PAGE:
Kudos to the Public Relations Society of America for taking a small but significant step forward for the public relations field. The organization recently announced a pilot program aimed at advancing PR instruction in MBA programs.
It is designed to help MBA students have a better understanding of strategic corporate communication and reputation management, as well as the methodology and value behind it.
At the Silver Anvil awards a few weeks ago, PRSA announced the five top MBA programs participating in the pilot program: Dartmouth College’s Tuck School of Business (the world’s best MBA program according to the Economist); University of Maryland’s Robert H. Smith School of Business; Northwestern University’s Kellogg School of Management; Quinnipiac University’s School of Business; and University of Texas at El Paso’s College of Business Administration (a top graduate school for Hispanics according to HispanicBusiness).
With the involvement of these schools, PRSA’s initiative not only helps MBA students be better prepared for potential careers in public relations, but also lays the groundwork for future CFOs, CMOs and CEOs of major corporations to appropriately validate public relations not just in the marketing mix, but as it relates to business best practices.
From supply chain management to human resources, most MBA students have access to a wide array of courses to prepare them for a variety of business positions, yet a 2011 study commissioned by PRSA showed business leaders viewed recent MBA graduates as being underprepared in strategic communication and reputation management.
This is further fueled by the belief that MBA programs lack sufficient emphasis in teaching these skills. For those of us who’ve had to explain the basics of public relations to those beyond the marketing department (and often to those outside of the PR field in the marketing department), it’s not a surprising statistic.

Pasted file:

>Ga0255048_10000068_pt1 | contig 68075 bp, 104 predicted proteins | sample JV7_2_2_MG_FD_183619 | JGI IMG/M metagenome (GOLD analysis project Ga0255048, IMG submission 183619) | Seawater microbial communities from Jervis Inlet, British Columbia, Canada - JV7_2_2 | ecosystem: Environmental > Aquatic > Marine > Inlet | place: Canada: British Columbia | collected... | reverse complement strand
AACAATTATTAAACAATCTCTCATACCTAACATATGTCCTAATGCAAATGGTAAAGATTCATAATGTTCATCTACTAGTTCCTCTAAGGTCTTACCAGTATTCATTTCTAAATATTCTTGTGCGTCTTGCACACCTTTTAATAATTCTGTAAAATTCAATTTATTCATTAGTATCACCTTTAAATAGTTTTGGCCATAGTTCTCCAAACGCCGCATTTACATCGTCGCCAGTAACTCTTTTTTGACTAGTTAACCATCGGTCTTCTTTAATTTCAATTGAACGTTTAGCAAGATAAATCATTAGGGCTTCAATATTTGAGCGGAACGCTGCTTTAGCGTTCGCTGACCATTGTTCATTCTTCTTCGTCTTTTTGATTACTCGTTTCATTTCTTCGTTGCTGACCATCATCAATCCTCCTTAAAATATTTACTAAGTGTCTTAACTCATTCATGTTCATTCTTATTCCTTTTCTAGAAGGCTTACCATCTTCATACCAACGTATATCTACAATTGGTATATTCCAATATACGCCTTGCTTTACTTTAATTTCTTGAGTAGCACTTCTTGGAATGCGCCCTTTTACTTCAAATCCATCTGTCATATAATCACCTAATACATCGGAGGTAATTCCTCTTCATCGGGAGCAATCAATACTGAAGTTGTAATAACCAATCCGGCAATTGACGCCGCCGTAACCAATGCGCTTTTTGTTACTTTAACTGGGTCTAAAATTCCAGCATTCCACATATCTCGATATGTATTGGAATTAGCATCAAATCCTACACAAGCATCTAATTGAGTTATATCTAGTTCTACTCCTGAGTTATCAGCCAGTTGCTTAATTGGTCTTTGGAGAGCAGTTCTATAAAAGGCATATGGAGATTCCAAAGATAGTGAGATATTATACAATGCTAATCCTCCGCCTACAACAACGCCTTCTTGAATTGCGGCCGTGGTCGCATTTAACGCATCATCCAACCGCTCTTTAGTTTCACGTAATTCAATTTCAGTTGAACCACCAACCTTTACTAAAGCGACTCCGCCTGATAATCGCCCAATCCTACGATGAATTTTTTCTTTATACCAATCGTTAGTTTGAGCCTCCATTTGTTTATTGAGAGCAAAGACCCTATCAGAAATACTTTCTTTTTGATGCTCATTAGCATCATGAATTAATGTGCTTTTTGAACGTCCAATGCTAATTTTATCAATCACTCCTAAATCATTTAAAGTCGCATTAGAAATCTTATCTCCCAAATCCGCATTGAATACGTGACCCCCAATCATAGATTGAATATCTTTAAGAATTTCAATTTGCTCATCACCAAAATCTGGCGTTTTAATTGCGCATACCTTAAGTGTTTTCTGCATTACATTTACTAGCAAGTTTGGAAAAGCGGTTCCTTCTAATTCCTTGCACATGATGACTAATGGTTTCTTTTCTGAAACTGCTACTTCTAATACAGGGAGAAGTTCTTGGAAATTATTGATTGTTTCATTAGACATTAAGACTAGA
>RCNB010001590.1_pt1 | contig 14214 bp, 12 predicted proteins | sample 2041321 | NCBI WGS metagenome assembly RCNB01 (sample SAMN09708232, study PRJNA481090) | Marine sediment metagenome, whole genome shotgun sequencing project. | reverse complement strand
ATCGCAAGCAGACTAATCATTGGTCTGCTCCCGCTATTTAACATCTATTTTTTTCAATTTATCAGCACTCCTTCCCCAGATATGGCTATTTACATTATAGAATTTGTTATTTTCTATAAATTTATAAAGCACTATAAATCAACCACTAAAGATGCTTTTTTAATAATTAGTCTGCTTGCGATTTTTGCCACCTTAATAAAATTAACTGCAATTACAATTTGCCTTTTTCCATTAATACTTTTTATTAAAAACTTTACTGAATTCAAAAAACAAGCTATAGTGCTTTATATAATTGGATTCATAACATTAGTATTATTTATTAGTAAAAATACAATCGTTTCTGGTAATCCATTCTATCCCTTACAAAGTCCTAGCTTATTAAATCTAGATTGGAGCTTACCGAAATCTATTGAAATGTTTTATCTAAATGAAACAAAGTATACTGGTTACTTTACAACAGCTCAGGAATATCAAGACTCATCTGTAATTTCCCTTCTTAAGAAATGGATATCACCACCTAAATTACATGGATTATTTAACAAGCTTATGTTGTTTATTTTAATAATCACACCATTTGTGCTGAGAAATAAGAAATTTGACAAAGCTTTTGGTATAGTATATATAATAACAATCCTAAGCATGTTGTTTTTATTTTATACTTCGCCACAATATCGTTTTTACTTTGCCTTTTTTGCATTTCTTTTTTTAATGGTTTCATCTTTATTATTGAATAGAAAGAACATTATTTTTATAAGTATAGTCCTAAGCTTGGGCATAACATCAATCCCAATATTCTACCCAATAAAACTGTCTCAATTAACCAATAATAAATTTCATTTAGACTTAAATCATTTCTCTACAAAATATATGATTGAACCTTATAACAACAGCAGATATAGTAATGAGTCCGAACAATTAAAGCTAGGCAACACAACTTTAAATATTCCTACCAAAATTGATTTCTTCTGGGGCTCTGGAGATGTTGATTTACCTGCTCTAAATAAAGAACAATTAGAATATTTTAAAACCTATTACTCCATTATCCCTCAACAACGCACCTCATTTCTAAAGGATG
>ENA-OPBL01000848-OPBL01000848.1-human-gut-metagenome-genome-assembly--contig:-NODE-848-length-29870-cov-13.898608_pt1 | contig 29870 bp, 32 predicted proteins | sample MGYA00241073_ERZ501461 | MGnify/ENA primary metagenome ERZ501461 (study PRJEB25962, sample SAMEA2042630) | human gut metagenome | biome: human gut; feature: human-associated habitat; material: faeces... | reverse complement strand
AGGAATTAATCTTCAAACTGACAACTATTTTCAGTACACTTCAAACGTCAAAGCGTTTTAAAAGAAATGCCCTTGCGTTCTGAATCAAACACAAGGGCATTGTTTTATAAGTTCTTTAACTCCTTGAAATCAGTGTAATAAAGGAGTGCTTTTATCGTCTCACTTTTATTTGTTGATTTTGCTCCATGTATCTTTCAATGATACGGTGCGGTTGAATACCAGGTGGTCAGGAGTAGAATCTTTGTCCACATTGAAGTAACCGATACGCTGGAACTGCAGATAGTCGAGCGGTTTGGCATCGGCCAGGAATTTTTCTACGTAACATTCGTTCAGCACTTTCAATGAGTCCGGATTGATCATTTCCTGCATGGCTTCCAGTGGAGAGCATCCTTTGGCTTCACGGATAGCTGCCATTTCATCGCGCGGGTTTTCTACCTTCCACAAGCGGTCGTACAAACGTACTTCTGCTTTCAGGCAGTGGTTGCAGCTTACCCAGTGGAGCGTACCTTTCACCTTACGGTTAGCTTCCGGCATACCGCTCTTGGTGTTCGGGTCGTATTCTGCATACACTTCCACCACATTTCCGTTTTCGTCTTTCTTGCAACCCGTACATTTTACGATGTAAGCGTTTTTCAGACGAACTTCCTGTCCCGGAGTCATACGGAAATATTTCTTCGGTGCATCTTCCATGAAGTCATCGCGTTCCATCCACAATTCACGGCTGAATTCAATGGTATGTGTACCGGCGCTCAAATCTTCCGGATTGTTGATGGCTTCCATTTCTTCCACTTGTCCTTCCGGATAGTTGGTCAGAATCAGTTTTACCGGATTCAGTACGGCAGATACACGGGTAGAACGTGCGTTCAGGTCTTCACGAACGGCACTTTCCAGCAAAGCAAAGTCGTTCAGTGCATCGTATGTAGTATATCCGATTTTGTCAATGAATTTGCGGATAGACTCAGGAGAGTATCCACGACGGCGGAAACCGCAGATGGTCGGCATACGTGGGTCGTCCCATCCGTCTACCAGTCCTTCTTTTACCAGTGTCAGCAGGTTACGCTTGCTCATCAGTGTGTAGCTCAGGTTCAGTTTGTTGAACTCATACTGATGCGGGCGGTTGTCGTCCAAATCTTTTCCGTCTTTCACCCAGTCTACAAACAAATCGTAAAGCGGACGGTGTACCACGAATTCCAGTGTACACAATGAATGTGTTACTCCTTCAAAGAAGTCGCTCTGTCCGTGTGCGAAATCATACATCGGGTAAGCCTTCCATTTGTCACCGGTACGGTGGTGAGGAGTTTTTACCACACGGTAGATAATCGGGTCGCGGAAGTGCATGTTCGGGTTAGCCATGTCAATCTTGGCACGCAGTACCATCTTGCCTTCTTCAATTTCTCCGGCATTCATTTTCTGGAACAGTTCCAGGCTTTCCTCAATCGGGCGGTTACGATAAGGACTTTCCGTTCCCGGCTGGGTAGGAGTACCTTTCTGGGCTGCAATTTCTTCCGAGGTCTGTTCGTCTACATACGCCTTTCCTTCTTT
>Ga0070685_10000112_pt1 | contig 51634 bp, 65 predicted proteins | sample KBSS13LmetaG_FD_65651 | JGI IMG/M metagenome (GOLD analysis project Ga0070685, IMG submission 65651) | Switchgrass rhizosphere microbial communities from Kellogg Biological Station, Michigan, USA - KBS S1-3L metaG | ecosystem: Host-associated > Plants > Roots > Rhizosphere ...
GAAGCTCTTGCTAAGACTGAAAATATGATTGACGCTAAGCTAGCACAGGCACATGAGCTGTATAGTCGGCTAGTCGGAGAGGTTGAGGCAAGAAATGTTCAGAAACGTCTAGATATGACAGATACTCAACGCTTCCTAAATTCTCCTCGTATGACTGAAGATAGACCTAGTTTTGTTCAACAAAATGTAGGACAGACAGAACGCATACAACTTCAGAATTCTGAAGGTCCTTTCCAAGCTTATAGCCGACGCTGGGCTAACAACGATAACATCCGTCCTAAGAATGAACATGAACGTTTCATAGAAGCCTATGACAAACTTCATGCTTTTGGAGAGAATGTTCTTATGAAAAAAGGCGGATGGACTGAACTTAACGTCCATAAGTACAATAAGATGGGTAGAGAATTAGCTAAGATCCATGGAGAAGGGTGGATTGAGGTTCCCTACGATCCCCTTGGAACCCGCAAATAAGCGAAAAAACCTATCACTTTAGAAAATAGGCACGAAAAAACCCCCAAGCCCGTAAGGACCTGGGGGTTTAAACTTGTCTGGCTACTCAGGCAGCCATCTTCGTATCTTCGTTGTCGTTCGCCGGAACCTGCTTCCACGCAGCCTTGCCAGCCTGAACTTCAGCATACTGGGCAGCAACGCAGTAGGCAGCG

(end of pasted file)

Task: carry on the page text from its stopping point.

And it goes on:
The PRSA program is not just critical to PR professionals trying to earn our keep. In the age of social media, blunders big and small mean astronomical repercussions for businesses – think sinking stock prices (Carnival after the Costa Concordia disaster), huge customer losses (Netflix) and even the loss of a job (BP’s Tony Hayward).
Bad news now travels faster than ever before, and there is often no time to get the C-suite up to speed on the basics of reputation management and crisis communications strategies. A baseline level of communications knowledge should be table stakes to any executive. Perhaps that can start to happen with this program.
The five schools participating in the pilot now have the task of taking the turnkey public relations courses they’ve integrated into their curriculum, identifying the best subject matter and teaching methods to share with other schools.
I applaud these pioneers and the PRSA committee that worked to put it together, and I look forward to a time when an MBA student doesn’t have to ask about the difference between advertising and public relations.